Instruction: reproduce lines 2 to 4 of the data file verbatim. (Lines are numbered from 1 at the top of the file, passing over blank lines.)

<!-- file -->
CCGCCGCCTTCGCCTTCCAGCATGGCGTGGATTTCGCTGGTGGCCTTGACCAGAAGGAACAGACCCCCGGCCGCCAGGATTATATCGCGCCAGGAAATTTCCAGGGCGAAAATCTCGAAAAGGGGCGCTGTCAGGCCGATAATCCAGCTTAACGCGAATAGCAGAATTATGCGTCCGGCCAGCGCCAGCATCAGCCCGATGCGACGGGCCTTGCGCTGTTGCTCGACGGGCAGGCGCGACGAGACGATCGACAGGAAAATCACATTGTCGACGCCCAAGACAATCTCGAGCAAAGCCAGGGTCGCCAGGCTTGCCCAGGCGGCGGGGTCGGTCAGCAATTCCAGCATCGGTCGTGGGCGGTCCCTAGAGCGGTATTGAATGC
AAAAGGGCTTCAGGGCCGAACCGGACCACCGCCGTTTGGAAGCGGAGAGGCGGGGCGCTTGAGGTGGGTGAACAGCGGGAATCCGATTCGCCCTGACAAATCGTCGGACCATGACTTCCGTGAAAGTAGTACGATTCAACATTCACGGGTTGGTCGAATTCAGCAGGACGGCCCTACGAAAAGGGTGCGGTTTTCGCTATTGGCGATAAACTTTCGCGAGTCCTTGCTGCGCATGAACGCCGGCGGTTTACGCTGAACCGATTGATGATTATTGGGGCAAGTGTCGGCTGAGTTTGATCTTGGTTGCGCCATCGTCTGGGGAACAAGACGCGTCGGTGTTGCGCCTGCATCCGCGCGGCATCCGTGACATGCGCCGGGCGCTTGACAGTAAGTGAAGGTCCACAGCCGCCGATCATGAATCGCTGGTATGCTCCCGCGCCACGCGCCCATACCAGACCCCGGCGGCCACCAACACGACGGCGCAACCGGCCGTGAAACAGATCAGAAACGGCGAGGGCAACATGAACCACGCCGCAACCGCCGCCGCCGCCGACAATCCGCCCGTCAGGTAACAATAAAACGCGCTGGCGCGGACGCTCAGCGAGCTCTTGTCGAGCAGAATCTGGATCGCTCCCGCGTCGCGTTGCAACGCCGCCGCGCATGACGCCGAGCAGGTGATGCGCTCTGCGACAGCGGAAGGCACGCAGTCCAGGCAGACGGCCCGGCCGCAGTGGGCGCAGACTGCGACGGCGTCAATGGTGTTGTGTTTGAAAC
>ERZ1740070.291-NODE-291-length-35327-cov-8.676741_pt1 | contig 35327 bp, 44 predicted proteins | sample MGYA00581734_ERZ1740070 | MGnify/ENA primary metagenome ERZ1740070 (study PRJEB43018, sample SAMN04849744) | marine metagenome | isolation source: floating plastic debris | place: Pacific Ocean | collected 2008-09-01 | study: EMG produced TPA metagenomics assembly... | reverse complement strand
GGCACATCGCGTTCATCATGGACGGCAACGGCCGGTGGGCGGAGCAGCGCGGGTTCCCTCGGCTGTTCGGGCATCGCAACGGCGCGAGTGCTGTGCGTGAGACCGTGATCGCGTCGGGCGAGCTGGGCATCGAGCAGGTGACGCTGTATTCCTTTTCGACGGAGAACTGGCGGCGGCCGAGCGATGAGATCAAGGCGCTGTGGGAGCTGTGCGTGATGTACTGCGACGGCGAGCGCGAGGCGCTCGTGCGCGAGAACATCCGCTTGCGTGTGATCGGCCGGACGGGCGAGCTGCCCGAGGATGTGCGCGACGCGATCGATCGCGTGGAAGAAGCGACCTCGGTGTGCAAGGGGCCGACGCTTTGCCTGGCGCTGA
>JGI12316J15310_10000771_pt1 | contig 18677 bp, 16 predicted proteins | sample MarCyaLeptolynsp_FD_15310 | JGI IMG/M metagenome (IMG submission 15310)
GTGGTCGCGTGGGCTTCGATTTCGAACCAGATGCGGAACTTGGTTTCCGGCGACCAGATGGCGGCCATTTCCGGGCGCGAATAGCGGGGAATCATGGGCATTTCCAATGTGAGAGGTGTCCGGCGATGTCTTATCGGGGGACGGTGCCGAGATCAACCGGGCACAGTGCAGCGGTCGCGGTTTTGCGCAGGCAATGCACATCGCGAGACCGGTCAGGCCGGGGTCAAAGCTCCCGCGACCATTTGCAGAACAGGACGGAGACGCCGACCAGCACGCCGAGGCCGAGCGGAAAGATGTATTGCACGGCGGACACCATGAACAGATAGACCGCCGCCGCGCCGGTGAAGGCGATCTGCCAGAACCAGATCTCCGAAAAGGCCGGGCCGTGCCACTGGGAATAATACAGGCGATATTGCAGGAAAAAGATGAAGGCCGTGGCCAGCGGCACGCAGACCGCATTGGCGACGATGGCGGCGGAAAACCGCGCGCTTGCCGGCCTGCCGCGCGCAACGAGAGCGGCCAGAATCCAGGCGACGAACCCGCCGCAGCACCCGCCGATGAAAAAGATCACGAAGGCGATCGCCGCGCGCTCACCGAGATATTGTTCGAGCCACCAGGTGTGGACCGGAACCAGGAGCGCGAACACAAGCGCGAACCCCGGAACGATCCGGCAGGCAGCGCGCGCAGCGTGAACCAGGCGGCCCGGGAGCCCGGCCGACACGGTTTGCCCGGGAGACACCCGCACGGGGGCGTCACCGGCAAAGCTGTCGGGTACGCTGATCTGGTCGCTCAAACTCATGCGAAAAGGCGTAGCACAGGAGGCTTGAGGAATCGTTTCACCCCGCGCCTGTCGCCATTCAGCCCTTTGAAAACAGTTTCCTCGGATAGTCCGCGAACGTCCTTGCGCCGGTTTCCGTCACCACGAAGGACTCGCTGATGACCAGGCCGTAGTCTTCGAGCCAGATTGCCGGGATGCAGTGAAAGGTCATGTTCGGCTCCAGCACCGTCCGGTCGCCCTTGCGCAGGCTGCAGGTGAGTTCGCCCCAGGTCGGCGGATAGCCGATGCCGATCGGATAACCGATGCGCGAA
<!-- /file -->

AAAAGGGCTTCAGGGCCGAACCGGACCACCGCCGTTTGGAAGCGGAGAGGCGGGGCGCTTGAGGTGGGTGAACAGCGGGAATCCGATTCGCCCTGACAAATCGTCGGACCATGACTTCCGTGAAAGTAGTACGATTCAACATTCACGGGTTGGTCGAATTCAGCAGGACGGCCCTACGAAAAGGGTGCGGTTTTCGCTATTGGCGATAAACTTTCGCGAGTCCTTGCTGCGCATGAACGCCGGCGGTTTACGCTGAACCGATTGATGATTATTGGGGCAAGTGTCGGCTGAGTTTGATCTTGGTTGCGCCATCGTCTGGGGAACAAGACGCGTCGGTGTTGCGCCTGCATCCGCGCGGCATCCGTGACATGCGCCGGGCGCTTGACAGTAAGTGAAGGTCCACAGCCGCCGATCATGAATCGCTGGTATGCTCCCGCGCCACGCGCCCATACCAGACCCCGGCGGCCACCAACACGACGGCGCAACCGGCCGTGAAACAGATCAGAAACGGCGAGGGCAACATGAACCACGCCGCAACCGCCGCCGCCGCCGACAATCCGCCCGTCAGGTAACAATAAAACGCGCTGGCGCGGACGCTCAGCGAGCTCTTGTCGAGCAGAATCTGGATCGCTCCCGCGTCGCGTTGCAACGCCGCCGCGCATGACGCCGAGCAGGTGATGCGCTCTGCGACAGCGGAAGGCACGCAGTCCAGGCAGACGGCCCGGCCGCAGTGGGCGCAGACTGCGACGGCGTCAATGGTGTTGTGTTTGAAAC
>ERZ1740070.291-NODE-291-length-35327-cov-8.676741_pt1 | contig 35327 bp, 44 predicted proteins | sample MGYA00581734_ERZ1740070 | MGnify/ENA primary metagenome ERZ1740070 (study PRJEB43018, sample SAMN04849744) | marine metagenome | isolation source: floating plastic debris | place: Pacific Ocean | collected 2008-09-01 | study: EMG produced TPA metagenomics assembly... | reverse complement strand
GGCACATCGCGTTCATCATGGACGGCAACGGCCGGTGGGCGGAGCAGCGCGGGTTCCCTCGGCTGTTCGGGCATCGCAACGGCGCGAGTGCTGTGCGTGAGACCGTGATCGCGTCGGGCGAGCTGGGCATCGAGCAGGTGACGCTGTATTCCTTTTCGACGGAGAACTGGCGGCGGCCGAGCGATGAGATCAAGGCGCTGTGGGAGCTGTGCGTGATGTACTGCGACGGCGAGCGCGAGGCGCTCGTGCGCGAGAACATCCGCTTGCGTGTGATCGGCCGGACGGGCGAGCTGCCCGAGGATGTGCGCGACGCGATCGATCGCGTGGAAGAAGCGACCTCGGTGTGCAAGGGGCCGACGCTTTGCCTGGCGCTGA